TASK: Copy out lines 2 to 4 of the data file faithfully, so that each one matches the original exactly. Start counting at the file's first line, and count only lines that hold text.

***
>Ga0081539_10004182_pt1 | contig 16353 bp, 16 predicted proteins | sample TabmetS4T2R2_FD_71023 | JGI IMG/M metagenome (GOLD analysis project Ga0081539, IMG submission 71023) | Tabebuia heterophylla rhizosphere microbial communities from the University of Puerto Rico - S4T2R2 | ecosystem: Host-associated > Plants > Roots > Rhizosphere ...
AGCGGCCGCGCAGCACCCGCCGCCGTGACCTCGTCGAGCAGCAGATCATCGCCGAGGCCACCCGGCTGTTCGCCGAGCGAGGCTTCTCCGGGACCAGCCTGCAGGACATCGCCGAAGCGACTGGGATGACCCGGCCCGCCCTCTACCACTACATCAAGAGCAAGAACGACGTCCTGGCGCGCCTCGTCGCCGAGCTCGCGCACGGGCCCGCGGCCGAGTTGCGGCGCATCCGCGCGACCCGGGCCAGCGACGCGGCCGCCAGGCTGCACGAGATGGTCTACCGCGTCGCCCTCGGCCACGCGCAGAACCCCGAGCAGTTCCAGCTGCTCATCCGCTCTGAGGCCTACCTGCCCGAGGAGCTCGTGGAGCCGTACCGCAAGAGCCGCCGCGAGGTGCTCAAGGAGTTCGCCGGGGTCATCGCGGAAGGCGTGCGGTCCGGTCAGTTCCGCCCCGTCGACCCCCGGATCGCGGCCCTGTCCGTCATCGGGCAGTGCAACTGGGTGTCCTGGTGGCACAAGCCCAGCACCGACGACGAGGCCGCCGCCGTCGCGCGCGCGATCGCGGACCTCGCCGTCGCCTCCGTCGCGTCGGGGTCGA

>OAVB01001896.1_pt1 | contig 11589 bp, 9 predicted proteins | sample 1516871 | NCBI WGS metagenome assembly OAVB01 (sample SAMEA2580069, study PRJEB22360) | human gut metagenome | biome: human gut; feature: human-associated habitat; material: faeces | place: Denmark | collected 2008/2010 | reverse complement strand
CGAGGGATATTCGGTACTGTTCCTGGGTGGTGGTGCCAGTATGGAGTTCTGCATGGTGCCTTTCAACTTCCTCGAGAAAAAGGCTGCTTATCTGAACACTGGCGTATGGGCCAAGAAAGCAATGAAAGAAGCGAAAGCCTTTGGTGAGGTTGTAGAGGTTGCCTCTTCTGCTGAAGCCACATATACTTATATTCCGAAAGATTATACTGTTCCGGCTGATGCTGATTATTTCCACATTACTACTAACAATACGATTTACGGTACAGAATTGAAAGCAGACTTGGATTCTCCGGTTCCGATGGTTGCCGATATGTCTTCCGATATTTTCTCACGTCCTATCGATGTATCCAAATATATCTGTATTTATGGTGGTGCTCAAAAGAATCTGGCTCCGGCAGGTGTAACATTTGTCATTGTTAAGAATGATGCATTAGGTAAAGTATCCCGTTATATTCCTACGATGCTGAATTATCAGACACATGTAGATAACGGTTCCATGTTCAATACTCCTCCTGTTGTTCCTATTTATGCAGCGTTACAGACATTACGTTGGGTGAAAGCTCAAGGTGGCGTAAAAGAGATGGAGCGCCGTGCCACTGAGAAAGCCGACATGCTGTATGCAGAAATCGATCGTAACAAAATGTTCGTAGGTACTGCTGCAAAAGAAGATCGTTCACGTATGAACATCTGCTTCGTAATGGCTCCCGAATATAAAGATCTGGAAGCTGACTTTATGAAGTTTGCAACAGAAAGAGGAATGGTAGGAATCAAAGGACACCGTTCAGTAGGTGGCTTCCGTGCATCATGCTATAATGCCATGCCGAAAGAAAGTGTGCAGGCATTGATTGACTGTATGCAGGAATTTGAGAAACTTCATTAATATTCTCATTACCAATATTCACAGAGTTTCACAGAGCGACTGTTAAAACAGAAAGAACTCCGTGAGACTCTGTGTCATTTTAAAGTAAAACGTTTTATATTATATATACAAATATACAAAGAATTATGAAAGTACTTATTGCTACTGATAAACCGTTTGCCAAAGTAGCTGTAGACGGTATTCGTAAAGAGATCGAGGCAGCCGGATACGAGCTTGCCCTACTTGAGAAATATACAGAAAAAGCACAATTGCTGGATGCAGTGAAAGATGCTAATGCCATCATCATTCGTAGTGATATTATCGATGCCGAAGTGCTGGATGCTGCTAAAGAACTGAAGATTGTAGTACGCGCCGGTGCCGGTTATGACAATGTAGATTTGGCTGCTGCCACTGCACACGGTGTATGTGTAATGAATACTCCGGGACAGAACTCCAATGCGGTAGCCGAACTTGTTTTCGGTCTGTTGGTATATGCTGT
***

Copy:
AGCGGCCGCGCAGCACCCGCCGCCGTGACCTCGTCGAGCAGCAGATCATCGCCGAGGCCACCCGGCTGTTCGCCGAGCGAGGCTTCTCCGGGACCAGCCTGCAGGACATCGCCGAAGCGACTGGGATGACCCGGCCCGCCCTCTACCACTACATCAAGAGCAAGAACGACGTCCTGGCGCGCCTCGTCGCCGAGCTCGCGCACGGGCCCGCGGCCGAGTTGCGGCGCATCCGCGCGACCCGGGCCAGCGACGCGGCCGCCAGGCTGCACGAGATGGTCTACCGCGTCGCCCTCGGCCACGCGCAGAACCCCGAGCAGTTCCAGCTGCTCATCCGCTCTGAGGCCTACCTGCCCGAGGAGCTCGTGGAGCCGTACCGCAAGAGCCGCCGCGAGGTGCTCAAGGAGTTCGCCGGGGTCATCGCGGAAGGCGTGCGGTCCGGTCAGTTCCGCCCCGTCGACCCCCGGATCGCGGCCCTGTCCGTCATCGGGCAGTGCAACTGGGTGTCCTGGTGGCACAAGCCCAGCACCGACGACGAGGCCGCCGCCGTCGCGCGCGCGATCGCGGACCTCGCCGTCGCCTCCGTCGCGTCGGGGTCGA

>OAVB01001896.1_pt1 | contig 11589 bp, 9 predicted proteins | sample 1516871 | NCBI WGS metagenome assembly OAVB01 (sample SAMEA2580069, study PRJEB22360) | human gut metagenome | biome: human gut; feature: human-associated habitat; material: faeces | place: Denmark | collected 2008/2010 | reverse complement strand
CGAGGGATATTCGGTACTGTTCCTGGGTGGTGGTGCCAGTATGGAGTTCTGCATGGTGCCTTTCAACTTCCTCGAGAAAAAGGCTGCTTATCTGAACACTGGCGTATGGGCCAAGAAAGCAATGAAAGAAGCGAAAGCCTTTGGTGAGGTTGTAGAGGTTGCCTCTTCTGCTGAAGCCACATATACTTATATTCCGAAAGATTATACTGTTCCGGCTGATGCTGATTATTTCCACATTACTACTAACAATACGATTTACGGTACAGAATTGAAAGCAGACTTGGATTCTCCGGTTCCGATGGTTGCCGATATGTCTTCCGATATTTTCTCACGTCCTATCGATGTATCCAAATATATCTGTATTTATGGTGGTGCTCAAAAGAATCTGGCTCCGGCAGGTGTAACATTTGTCATTGTTAAGAATGATGCATTAGGTAAAGTATCCCGTTATATTCCTACGATGCTGAATTATCAGACACATGTAGATAACGGTTCCATGTTCAATACTCCTCCTGTTGTTCCTATTTATGCAGCGTTACAGACATTACGTTGGGTGAAAGCTCAAGGTGGCGTAAAAGAGATGGAGCGCCGTGCCACTGAGAAAGCCGACATGCTGTATGCAGAAATCGATCGTAACAAAATGTTCGTAGGTACTGCTGCAAAAGAAGATCGTTCACGTATGAACATCTGCTTCGTAATGGCTCCCGAATATAAAGATCTGGAAGCTGACTTTATGAAGTTTGCAACAGAAAGAGGAATGGTAGGAATCAAAGGACACCGTTCAGTAGGTGGCTTCCGTGCATCATGCTATAATGCCATGCCGAAAGAAAGTGTGCAGGCATTGATTGACTGTATGCAGGAATTTGAGAAACTTCATTAATATTCTCATTACCAATATTCACAGAGTTTCACAGAGCGACTGTTAAAACAGAAAGAACTCCGTGAGACTCTGTGTCATTTTAAAGTAAAACGTTTTATATTATATATACAAATATACAAAGAATTATGAAAGTACTTATTGCTACTGATAAACCGTTTGCCAAAGTAGCTGTAGACGGTATTCGTAAAGAGATCGAGGCAGCCGGATACGAGCTTGCCCTACTTGAGAAATATACAGAAAAAGCACAATTGCTGGATGCAGTGAAAGATGCTAATGCCATCATCATTCGTAGTGATATTATCGATGCCGAAGTGCTGGATGCTGCTAAAGAACTGAAGATTGTAGTACGCGCCGGTGCCGGTTATGACAATGTAGATTTGGCTGCTGCCACTGCACACGGTGTATGTGTAATGAATACTCCGGGACAGAACTCCAATGCGGTAGCCGAACTTGTTTTCGGTCTGTTGGTATATGCTGT